are the first bounds on these quantities.Comment: 16 page

### A Holographic Bound on Cosmic Magnetic Fields

Magnetic fields large enough to be observable are ubiquitous in astrophysics,
even at extremely large length scales. This has led to the suggestion that such
fields are seeded at very early (inflationary) times, and subsequently
amplified by various processes involving, for example, dynamo effects. Many
such mechanisms give rise to extremely large magnetic fields at the end of
inflationary reheating, and therefore also during the quark-gluon plasma epoch
of the early universe. Such plasmas have a well-known holographic description
in terms of a thermal asymptotically AdS black hole. We show that holography
imposes an upper bound on the intensity of magnetic fields ($\approx \; 3.6
\times 10^{18}\;\; \text{gauss}$ at the hadronization temperature) in these
circumstances; this is above, but not far above, the values expected in some
models of cosmic magnetogenesis.Comment: 16 pages, 2 figures, explicit numerical value given for the bound,
improved discussion of implications for superadiabatic amplification, version
to appear in Nucl Phys

### ADVANCING THE SEPARATION SCIENCES THROUGH THE DELIVERY OF NEW MATERIALS, TECHNOLOGY AND METHODOLOGY.

A thesis and collection of works submitted to Plymouth University in partial fulfilment for the degree of
DOCTOR OF SCIENC

### How Does the Quark-Gluon Plasma Know the Collision Energy?

Heavy ion collisions at the LHC facility generate a Quark-Gluon Plasma (QGP)
which, for central collisions, has a higher energy density and temperature than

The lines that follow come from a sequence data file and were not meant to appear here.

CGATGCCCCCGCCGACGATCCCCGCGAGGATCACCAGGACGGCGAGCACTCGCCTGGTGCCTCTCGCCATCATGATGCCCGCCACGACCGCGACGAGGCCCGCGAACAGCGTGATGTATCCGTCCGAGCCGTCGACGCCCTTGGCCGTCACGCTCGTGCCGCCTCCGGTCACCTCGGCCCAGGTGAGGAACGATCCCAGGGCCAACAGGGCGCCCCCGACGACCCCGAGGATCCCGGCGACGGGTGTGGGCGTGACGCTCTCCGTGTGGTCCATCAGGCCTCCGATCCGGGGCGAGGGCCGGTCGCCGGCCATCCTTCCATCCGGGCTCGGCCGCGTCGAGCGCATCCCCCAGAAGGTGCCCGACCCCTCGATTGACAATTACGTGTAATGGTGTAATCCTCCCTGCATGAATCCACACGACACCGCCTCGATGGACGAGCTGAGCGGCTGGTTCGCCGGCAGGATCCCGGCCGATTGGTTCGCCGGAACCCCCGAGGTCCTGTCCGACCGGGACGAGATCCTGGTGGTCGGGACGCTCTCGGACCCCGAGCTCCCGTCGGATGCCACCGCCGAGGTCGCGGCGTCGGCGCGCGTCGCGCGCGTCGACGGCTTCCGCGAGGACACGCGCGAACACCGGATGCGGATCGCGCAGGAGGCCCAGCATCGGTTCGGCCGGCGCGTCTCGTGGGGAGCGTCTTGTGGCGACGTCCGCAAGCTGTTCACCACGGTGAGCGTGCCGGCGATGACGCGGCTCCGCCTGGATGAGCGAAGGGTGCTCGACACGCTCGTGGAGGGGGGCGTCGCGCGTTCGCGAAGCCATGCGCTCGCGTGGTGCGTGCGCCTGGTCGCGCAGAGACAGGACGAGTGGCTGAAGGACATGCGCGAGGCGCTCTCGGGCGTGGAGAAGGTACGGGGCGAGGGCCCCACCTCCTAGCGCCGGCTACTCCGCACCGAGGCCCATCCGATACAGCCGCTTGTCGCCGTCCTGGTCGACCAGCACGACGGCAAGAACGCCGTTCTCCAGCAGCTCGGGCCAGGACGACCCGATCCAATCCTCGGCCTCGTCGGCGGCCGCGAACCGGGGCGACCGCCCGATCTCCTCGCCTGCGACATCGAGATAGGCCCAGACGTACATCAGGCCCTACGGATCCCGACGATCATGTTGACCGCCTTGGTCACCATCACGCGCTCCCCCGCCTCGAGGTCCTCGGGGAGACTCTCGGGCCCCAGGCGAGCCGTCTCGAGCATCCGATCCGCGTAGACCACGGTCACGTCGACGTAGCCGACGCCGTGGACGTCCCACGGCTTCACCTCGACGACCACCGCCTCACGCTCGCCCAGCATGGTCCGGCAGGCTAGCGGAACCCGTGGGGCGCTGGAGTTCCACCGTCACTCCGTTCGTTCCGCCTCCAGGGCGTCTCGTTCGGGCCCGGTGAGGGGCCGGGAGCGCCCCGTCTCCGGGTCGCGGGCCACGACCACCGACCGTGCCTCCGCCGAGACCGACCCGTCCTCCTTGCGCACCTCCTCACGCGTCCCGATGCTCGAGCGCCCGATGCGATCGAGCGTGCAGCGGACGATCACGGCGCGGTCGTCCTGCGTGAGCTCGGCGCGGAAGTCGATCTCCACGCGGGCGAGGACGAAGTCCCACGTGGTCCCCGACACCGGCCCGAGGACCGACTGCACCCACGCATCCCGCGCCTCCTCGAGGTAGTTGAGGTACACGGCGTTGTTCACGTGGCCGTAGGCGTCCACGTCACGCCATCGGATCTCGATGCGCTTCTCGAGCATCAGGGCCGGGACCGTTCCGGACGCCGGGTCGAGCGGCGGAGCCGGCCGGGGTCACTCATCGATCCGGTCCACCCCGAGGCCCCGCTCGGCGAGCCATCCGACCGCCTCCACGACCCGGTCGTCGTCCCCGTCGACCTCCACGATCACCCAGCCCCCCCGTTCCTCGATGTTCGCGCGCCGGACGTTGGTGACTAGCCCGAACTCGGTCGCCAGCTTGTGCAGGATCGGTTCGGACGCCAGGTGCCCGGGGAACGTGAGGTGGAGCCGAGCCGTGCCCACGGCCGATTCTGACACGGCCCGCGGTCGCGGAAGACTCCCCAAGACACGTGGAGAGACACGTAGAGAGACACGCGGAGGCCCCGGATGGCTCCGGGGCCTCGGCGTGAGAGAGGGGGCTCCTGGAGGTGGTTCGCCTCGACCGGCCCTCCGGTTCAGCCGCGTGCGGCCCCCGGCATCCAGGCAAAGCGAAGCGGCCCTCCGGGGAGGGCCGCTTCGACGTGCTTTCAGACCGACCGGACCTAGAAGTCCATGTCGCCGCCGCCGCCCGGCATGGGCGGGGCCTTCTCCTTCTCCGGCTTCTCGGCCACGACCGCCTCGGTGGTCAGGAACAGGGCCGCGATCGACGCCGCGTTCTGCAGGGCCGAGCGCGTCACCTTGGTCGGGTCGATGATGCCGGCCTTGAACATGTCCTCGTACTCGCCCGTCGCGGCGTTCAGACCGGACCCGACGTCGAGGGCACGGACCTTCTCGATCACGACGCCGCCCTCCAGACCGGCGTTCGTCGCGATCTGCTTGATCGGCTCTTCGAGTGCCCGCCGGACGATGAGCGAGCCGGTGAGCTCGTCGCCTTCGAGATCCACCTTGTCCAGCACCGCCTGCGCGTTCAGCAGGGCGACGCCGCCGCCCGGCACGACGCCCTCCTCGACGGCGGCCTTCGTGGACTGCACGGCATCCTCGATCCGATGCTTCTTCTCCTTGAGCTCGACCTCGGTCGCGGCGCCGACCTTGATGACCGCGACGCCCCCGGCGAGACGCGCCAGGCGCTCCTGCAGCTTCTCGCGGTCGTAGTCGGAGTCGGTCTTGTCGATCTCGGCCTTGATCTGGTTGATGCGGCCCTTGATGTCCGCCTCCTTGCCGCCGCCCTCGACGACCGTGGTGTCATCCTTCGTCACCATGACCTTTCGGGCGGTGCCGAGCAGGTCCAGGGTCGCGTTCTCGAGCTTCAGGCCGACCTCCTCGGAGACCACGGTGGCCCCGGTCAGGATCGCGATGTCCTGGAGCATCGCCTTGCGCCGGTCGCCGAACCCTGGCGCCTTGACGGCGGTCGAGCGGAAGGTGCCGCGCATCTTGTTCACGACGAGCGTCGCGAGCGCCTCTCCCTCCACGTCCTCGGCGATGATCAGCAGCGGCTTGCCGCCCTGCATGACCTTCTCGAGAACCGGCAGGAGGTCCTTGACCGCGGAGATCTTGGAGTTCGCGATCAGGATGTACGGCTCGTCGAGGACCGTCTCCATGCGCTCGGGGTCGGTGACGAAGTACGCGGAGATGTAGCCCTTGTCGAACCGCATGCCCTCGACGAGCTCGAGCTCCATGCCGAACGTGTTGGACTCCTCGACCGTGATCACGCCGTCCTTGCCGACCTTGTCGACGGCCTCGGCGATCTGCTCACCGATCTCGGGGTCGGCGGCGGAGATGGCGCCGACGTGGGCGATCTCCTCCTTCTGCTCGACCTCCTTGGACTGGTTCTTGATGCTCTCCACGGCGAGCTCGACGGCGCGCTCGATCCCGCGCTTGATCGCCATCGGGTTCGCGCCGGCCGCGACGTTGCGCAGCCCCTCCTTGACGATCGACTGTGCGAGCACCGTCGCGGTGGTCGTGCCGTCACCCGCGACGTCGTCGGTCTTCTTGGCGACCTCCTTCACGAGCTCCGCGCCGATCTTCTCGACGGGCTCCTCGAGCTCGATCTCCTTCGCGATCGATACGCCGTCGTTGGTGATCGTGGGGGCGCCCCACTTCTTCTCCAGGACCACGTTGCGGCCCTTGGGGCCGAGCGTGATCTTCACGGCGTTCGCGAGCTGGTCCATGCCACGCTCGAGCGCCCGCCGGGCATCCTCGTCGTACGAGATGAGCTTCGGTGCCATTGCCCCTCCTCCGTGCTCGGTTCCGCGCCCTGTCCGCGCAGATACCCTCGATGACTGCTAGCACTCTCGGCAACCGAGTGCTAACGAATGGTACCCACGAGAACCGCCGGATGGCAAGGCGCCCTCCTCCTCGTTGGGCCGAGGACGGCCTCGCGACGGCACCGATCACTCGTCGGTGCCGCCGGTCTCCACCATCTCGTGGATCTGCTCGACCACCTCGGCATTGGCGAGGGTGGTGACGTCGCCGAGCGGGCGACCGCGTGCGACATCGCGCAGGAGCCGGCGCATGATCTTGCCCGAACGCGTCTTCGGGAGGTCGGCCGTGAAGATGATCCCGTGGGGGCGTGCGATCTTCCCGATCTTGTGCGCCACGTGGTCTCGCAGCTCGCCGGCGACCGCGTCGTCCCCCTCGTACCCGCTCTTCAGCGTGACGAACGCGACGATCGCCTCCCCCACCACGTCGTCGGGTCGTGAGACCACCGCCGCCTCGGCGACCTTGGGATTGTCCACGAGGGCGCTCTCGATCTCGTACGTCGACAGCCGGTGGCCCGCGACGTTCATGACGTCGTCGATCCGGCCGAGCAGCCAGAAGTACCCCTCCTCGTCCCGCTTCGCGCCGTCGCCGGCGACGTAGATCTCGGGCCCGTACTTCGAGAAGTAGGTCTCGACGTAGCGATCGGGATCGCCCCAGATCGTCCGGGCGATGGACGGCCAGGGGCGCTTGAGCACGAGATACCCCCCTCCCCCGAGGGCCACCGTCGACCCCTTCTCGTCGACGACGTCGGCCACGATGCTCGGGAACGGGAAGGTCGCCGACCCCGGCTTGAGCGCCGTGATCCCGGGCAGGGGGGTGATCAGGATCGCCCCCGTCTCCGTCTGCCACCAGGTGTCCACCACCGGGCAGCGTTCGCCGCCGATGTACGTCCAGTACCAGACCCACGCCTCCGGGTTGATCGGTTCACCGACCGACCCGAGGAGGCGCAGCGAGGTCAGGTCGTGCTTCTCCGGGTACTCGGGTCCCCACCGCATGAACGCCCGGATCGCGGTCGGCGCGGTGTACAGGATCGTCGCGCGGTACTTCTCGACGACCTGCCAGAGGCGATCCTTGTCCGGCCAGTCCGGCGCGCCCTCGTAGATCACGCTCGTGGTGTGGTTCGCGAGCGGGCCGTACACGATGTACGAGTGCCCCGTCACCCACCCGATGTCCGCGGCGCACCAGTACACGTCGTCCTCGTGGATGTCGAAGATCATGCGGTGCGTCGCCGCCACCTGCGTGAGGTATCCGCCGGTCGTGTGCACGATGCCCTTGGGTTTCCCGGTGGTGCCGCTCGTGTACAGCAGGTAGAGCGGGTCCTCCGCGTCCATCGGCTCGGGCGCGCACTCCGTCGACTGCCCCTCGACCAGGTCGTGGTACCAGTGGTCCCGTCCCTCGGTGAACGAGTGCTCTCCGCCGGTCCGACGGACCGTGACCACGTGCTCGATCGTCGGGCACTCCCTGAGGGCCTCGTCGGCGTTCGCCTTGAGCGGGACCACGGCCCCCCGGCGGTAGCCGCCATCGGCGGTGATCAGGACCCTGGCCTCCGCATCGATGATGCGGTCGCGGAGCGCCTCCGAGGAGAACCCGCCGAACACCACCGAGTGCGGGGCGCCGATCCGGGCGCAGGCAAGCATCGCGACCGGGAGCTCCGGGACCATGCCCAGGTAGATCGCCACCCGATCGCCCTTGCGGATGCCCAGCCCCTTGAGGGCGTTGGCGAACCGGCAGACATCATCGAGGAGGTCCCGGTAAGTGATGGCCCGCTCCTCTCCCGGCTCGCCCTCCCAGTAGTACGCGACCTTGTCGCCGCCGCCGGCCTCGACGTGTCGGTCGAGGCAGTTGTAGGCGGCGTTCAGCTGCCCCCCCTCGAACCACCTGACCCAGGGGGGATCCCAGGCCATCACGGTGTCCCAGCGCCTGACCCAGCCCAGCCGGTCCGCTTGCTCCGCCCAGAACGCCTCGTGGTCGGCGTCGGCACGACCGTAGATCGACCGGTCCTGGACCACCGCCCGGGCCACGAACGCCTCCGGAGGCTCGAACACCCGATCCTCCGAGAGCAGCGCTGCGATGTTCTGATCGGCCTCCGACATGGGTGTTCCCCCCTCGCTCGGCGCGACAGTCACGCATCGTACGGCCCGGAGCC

the plasma generated in central collisions at the RHIC. But sufficiently
peripheral LHC collisions give rise to plasmas which have the \emph{same}
energy density and temperature as the "central" RHIC plasmas. One might assume
that the two versions of the QGP would have very similar properties (for
example, with regard to jet quenching), but recent investigations have
suggested that \emph{they do not}: the plasma "knows" that the overall
collision energy is different in the two cases. We argue, using a gauge-gravity
analysis, that the strong magnetic fields arising in one case (peripheral
collisions), but not the other, may be relevant here. If the residual magnetic
field in peripheral LHC plasmas is of the order of at least $eB\,\approx
\,5\,m^2_{\pi}$, then the model predicts modifications of the relevant
quenching parameter which approach those recently reported.Comment: 16 pages, one figure; version to appear in Nuclear Physics

### There is No Ambiguity in the Radiatively Induced Gravitational Chern-Simons Term

Quantum corrections to Lorentz- and CPT-violating QED in flat spacetime
produce unusual radiative corrections, which can be finite but of undetermined
magnitude. The corresponding radiative corrections in a gravitational theory
are even stranger, since the term in the fermion action involving a preferred
axial vector $b^{\mu}$ would give rise to a gravitational Chern-Simons term
that is proportional $b^{\mu}$, yet which actually does not break Lorentz
invariance. Initially, the coefficient of this gravitational Chern-Simons term
appears to have the same ambiguity as the coefficient for the analogous term in
QED. However, this puzzle is resolved by the fact that the gravitational theory
has more stringent gauge invariance requirements. Lorentz symmetry in a metric
theory of gravity can only be broken spontaneously, and when the vector
$b^{\mu}$ arises from spontaneous symmetry breaking, these specific radiative
corrections are no longer ambiguous but instead must vanish identically.Comment: 16 page